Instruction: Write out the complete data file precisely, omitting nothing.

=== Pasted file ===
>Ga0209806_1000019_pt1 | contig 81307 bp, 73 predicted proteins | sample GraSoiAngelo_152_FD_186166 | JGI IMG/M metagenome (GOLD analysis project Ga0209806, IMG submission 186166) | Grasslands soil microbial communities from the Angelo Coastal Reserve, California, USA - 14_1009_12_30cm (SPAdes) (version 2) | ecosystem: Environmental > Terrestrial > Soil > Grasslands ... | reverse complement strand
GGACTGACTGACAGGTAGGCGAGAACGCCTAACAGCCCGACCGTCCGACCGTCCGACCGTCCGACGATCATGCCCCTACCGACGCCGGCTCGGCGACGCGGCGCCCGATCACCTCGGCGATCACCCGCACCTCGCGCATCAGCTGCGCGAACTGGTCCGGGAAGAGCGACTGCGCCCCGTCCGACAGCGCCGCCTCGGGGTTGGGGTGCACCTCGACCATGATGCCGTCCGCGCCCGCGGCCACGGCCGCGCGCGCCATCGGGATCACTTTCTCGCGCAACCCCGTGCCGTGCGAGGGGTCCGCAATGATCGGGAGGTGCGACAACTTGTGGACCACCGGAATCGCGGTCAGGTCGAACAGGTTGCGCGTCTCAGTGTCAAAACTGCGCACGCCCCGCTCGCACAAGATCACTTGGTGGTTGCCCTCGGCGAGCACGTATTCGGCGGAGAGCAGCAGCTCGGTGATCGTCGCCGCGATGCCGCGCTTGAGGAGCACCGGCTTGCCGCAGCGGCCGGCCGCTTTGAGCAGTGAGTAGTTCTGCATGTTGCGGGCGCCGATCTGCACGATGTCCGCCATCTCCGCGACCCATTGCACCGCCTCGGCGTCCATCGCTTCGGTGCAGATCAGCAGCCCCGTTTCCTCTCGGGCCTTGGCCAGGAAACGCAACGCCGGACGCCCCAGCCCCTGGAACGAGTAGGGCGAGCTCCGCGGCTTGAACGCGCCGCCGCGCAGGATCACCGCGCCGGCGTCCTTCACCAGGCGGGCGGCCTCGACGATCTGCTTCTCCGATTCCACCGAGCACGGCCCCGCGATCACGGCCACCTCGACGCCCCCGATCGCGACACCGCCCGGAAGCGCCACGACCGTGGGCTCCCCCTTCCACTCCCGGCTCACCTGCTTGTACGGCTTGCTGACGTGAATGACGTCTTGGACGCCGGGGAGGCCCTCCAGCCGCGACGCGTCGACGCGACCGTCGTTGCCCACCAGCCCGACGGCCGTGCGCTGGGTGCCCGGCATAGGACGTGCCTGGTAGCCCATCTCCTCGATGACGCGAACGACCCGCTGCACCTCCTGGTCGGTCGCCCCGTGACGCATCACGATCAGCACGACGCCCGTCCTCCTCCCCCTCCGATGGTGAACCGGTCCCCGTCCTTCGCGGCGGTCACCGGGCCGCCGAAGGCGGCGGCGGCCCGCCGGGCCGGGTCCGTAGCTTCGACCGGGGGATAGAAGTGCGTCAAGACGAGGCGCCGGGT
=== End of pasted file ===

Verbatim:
>Ga0209806_1000019_pt1 | contig 81307 bp, 73 predicted proteins | sample GraSoiAngelo_152_FD_186166 | JGI IMG/M metagenome (GOLD analysis project Ga0209806, IMG submission 186166) | Grasslands soil microbial communities from the Angelo Coastal Reserve, California, USA - 14_1009_12_30cm (SPAdes) (version 2) | ecosystem: Environmental > Terrestrial > Soil > Grasslands ... | reverse complement strand
GGACTGACTGACAGGTAGGCGAGAACGCCTAACAGCCCGACCGTCCGACCGTCCGACCGTCCGACGATCATGCCCCTACCGACGCCGGCTCGGCGACGCGGCGCCCGATCACCTCGGCGATCACCCGCACCTCGCGCATCAGCTGCGCGAACTGGTCCGGGAAGAGCGACTGCGCCCCGTCCGACAGCGCCGCCTCGGGGTTGGGGTGCACCTCGACCATGATGCCGTCCGCGCCCGCGGCCACGGCCGCGCGCGCCATCGGGATCACTTTCTCGCGCAACCCCGTGCCGTGCGAGGGGTCCGCAATGATCGGGAGGTGCGACAACTTGTGGACCACCGGAATCGCGGTCAGGTCGAACAGGTTGCGCGTCTCAGTGTCAAAACTGCGCACGCCCCGCTCGCACAAGATCACTTGGTGGTTGCCCTCGGCGAGCACGTATTCGGCGGAGAGCAGCAGCTCGGTGATCGTCGCCGCGATGCCGCGCTTGAGGAGCACCGGCTTGCCGCAGCGGCCGGCCGCTTTGAGCAGTGAGTAGTTCTGCATGTTGCGGGCGCCGATCTGCACGATGTCCGCCATCTCCGCGACCCATTGCACCGCCTCGGCGTCCATCGCTTCGGTGCAGATCAGCAGCCCCGTTTCCTCTCGGGCCTTGGCCAGGAAACGCAACGCCGGACGCCCCAGCCCCTGGAACGAGTAGGGCGAGCTCCGCGGCTTGAACGCGCCGCCGCGCAGGATCACCGCGCCGGCGTCCTTCACCAGGCGGGCGGCCTCGACGATCTGCTTCTCCGATTCCACCGAGCACGGCCCCGCGATCACGGCCACCTCGACGCCCCCGATCGCGACACCGCCCGGAAGCGCCACGACCGTGGGCTCCCCCTTCCACTCCCGGCTCACCTGCTTGTACGGCTTGCTGACGTGAATGACGTCTTGGACGCCGGGGAGGCCCTCCAGCCGCGACGCGTCGACGCGACCGTCGTTGCCCACCAGCCCGACGGCCGTGCGCTGGGTGCCCGGCATAGGACGTGCCTGGTAGCCCATCTCCTCGATGACGCGAACGACCCGCTGCACCTCCTGGTCGGTCGCCCCGTGACGCATCACGATCAGCACGACGCCCGTCCTCCTCCCCCTCCGATGGTGAACCGGTCCCCGTCCTTCGCGGCGGTCACCGGGCCGCCGAAGGCGGCGGCGGCCCGCCGGGCCGGGTCCGTAGCTTCGACCGGGGGATAGAAGTGCGTCAAGACGAGGCGCCGGGT